BACKGROUND: The high prevalence of specific immunoglobulin G for hepatitis E virus (HEV) in Japanese people raises the possibility of a high incidence of HEV-viremic blood donors and therefore frequent transfusion-transmitted HEV (TT-HEV). STUDY DESIGN AND METHODS: TT-HEV cases established in Japan through hemovigilance and those published in the literature were collected. Infectivity of HEV-contaminated blood components and disease severity in relation to immunosuppression were investigated. RESULTS: Twenty established TT-HEV cases were recorded over the past 17 years. A lookback study verified that five of 10 patients transfused with known HEV-contaminated blood components acquired HEV infection. The minimal infectious dose of HEV through transfusion was 3.6 × 104 IU. Nine of the 19 TT-HEV cases analyzed had hematologic diseases. Only two cases showed the maximal alanine aminotransferase level of more than 1000 U/L. Two patients with hematologic malignancy and two liver transplant recipients had chronic liver injury of moderate severity. CONCLUSION: The infectivity of HEV-contaminated components was 50%. Immunosuppression likely causes the moderate illness of TT-HEV, but it may lead to the establishment of chronic sequelae. Transfusion recipients, a population that is variably immunosuppressed, are more vulnerable to chronic liver injury as a result of TT-HEV than the general population is as a result of food-borne infection.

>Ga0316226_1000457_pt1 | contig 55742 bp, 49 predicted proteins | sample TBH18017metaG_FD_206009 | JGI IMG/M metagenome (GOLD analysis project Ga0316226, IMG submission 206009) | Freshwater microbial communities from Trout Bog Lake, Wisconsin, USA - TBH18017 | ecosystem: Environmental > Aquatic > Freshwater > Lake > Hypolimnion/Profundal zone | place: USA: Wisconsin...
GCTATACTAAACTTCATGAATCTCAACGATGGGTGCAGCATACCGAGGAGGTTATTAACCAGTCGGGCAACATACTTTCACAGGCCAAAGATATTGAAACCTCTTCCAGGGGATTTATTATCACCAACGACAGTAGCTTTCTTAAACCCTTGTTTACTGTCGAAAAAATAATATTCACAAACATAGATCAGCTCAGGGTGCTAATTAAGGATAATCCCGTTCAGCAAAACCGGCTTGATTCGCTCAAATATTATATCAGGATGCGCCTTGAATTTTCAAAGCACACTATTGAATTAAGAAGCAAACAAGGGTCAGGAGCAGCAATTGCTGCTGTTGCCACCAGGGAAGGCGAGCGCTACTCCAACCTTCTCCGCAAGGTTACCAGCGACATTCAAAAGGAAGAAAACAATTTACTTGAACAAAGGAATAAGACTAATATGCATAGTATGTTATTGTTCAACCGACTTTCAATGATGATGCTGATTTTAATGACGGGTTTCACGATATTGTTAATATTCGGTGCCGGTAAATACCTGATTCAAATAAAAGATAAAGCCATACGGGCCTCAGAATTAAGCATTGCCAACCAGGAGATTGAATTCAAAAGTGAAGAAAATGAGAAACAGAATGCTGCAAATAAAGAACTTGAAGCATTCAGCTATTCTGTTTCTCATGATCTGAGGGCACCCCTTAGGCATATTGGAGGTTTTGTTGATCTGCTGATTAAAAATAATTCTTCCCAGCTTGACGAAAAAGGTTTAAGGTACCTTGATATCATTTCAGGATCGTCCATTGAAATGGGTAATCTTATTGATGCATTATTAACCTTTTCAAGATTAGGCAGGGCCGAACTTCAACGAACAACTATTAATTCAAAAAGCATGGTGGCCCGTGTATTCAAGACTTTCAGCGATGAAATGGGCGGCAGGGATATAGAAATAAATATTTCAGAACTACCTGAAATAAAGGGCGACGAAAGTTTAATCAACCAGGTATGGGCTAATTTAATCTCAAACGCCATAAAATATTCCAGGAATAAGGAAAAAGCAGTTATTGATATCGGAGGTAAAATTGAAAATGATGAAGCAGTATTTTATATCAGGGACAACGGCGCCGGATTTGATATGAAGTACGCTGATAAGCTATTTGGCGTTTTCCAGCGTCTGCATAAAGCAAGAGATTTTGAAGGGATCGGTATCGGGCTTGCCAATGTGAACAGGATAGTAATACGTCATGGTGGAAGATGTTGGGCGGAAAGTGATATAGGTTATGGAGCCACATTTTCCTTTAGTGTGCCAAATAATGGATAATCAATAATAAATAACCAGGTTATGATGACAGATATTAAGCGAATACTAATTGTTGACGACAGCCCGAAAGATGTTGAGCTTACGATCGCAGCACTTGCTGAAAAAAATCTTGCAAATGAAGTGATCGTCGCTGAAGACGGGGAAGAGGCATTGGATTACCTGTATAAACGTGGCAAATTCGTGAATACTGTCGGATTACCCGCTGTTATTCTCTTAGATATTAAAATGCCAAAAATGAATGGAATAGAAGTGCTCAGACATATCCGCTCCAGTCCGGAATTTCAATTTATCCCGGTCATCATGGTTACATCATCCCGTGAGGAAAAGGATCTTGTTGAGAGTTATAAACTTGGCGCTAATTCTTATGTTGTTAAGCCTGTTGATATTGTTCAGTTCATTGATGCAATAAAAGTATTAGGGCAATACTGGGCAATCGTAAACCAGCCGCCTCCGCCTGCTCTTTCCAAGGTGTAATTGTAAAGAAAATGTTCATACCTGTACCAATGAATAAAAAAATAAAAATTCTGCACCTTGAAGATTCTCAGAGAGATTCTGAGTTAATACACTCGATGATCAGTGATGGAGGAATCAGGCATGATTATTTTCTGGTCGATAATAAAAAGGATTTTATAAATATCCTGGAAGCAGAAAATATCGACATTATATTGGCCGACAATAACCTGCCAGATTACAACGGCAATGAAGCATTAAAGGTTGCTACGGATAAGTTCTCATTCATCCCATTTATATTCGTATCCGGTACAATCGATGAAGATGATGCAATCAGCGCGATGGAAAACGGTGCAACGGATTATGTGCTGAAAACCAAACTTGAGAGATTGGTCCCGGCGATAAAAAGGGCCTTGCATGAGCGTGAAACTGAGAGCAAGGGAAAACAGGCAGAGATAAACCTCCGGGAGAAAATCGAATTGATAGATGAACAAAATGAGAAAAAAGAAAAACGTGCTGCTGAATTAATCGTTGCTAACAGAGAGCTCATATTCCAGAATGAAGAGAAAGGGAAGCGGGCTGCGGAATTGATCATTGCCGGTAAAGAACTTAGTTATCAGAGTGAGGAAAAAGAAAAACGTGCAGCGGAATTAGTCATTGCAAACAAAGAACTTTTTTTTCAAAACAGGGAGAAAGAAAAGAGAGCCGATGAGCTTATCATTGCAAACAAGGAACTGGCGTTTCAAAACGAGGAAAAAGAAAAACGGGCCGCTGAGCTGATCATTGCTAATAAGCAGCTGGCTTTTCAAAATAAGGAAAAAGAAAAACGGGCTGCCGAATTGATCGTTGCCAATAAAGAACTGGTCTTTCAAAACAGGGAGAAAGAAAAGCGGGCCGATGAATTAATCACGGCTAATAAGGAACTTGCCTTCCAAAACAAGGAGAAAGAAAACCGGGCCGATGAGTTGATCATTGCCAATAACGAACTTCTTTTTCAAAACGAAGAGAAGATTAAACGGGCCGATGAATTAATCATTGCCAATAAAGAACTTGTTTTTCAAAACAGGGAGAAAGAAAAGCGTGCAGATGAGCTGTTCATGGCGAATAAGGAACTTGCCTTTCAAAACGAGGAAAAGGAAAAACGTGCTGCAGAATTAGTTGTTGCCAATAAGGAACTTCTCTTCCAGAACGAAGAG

All Science Journal Classification (ASJC) codes
- Immunology and Allergy